Admittedly, when one goes on to the older age category, those 16 to 24 year olds, the relationship is reversed. Lack of personal interest is only 21% compared to 32% who find school too expensive. Needless to say, influencing personal tastes and preferences might be the low lying fruit that government might seek to exhaust first prior to it turning to the more vexed problem of cost.
Secondly, as cost becomes a major factor the older one gets as only one in ten OSYs aged 6-11 consider cost the main barrier to education compared to three in ten for those aged 16-24, the policy response needs to be measured in relation to the scale. Tuition, incidental and opportunity costs all increase dramatically the higher one goes up the education ladder.
If we can retain students up to Year 12, give them an alternate vocational education track that would entice those with very low personal interest in academics, provide apprenticeships in schools that make them ready for work, then they will have a fighting chance whether they pursue further education at the tertiary level or not. They will be less likely to settle for informal, low skilled, low wage employment. This is why the K-12 reform is very important.
Thirdly, as a corollary to the second point, aside from the K-12 reform, what is needed is an expansion of the coverage of CCT beyond the current band of 0-14 years of age. It is important to keep the older youth engaged in education because as our labor statistics reveal, the bulk of our unemployed are aged 15-24 years old. In 2010, there were roughly 2.9 million unemployed, and roughly 1.5 million of them or 51% were 15-24 year olds (the numbers have hardly changed since).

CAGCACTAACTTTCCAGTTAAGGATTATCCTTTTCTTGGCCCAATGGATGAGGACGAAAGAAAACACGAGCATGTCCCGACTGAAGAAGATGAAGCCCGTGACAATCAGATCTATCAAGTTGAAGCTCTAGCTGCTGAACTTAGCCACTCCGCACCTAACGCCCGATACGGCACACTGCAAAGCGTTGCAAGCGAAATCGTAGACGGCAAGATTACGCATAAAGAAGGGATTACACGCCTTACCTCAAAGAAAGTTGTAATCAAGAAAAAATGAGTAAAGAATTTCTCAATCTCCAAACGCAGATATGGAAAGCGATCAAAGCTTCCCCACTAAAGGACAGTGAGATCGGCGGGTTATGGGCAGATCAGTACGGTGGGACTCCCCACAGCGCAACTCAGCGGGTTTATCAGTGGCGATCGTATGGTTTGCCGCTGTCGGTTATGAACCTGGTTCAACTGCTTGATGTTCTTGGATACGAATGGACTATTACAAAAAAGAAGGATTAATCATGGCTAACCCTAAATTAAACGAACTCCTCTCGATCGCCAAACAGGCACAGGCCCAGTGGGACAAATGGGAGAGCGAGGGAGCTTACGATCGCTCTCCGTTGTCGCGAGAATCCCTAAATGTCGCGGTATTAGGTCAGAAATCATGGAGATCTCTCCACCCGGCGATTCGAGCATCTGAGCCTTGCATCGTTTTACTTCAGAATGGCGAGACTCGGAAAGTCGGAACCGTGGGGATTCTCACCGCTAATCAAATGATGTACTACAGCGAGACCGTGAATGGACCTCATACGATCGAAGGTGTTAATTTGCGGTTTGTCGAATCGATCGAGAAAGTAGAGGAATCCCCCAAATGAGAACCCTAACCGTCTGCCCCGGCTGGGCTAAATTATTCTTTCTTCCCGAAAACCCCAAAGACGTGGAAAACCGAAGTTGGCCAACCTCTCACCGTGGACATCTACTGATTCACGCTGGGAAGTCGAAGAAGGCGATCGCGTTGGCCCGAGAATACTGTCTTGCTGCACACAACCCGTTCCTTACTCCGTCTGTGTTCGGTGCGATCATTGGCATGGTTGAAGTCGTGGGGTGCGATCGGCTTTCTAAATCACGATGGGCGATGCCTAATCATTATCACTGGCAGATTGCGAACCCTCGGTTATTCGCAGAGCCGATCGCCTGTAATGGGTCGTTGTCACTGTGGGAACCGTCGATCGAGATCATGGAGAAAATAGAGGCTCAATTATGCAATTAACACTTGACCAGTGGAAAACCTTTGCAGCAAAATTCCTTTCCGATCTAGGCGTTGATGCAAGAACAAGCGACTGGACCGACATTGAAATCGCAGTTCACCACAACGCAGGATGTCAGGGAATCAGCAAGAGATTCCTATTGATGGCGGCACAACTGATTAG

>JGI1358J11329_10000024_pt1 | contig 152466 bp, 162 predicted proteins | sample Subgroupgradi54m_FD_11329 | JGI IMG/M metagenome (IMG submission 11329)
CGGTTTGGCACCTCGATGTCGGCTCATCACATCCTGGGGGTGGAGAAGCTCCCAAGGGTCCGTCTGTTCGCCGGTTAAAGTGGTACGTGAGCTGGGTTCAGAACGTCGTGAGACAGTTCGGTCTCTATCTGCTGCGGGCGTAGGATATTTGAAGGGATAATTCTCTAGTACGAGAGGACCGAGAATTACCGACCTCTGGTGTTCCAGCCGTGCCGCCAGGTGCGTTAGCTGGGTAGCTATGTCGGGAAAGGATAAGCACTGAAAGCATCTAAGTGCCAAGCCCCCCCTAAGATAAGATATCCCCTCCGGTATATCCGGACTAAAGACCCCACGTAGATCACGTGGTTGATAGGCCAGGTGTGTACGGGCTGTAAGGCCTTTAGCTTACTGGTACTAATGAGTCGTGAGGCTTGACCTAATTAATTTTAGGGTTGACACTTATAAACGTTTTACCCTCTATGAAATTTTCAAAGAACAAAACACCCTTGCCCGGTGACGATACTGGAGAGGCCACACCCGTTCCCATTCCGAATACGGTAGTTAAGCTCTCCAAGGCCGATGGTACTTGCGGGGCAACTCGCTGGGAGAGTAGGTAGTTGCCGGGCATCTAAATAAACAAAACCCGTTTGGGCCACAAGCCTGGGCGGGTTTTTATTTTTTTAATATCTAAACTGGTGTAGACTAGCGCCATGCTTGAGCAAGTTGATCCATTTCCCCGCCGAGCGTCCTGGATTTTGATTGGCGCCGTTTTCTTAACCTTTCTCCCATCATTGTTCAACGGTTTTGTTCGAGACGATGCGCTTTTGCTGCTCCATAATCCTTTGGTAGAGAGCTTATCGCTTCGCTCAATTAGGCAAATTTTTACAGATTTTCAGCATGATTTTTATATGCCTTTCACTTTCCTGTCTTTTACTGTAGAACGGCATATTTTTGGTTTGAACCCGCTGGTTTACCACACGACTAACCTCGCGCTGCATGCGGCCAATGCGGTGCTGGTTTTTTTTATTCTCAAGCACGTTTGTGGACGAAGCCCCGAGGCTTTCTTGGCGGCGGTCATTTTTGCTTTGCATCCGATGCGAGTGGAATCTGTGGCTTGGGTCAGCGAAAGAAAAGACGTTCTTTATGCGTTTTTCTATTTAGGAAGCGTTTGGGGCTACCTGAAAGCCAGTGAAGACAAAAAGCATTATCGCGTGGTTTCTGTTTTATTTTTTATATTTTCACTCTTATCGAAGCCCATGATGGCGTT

If these youths had been engaged in full-time study, the unemployment rate of our workforce would have halved. That is why our unemployment problem can be seen largely as a youth unemployment problem. The priority for the government is to get them engaged in full-time study if they cannot find employment.
The challenge now would be to quantify the cost associated with a youth allowance for the OSYs aged 15-24 which would be conditioned upon full-time study. I estimate there to be about five million youths in this category. Assuming that we target a third of this population (roughly the proportion of those belonging to the bottom income quintile or 1.6 million of them) and allow a more generous allowance of 750 pesos per student per month compared to 300 for primary school students (because of the increased cost of higher learning), that amounts to 15 billion pesos more to be added to the CCT budget which will be 45 billion next year. Of course, the inevitable question then becomes where to get the money. That is a topic for another conversation.
Finally, when it comes to the area of university scholarships as a part of the solution to the OSY problem, it is best to consider it within the context of tertiary education funding in general. Creating entitlements for one group of students without providing for the necessary funding inevitably means forcing institutions of higher learning to charge greater fees to the rest of their students. Would that be a fair and equitable thing to do? Again, that discussion opens a whole new can of worms, which is meant for another day.
Let me conclude this by saying that the short-sighted thing to do would be to consider further education purely a cost, without realizing that a more educated, highly skilled workforce in today’s technology driven world is an asset that pays off for society in the long-run. At least in quantifying the problem properly, we are able to see whether any proposed solution would make a dent in it; and clearly, the one put on the table by Senator Peter Cayetano misses the mark.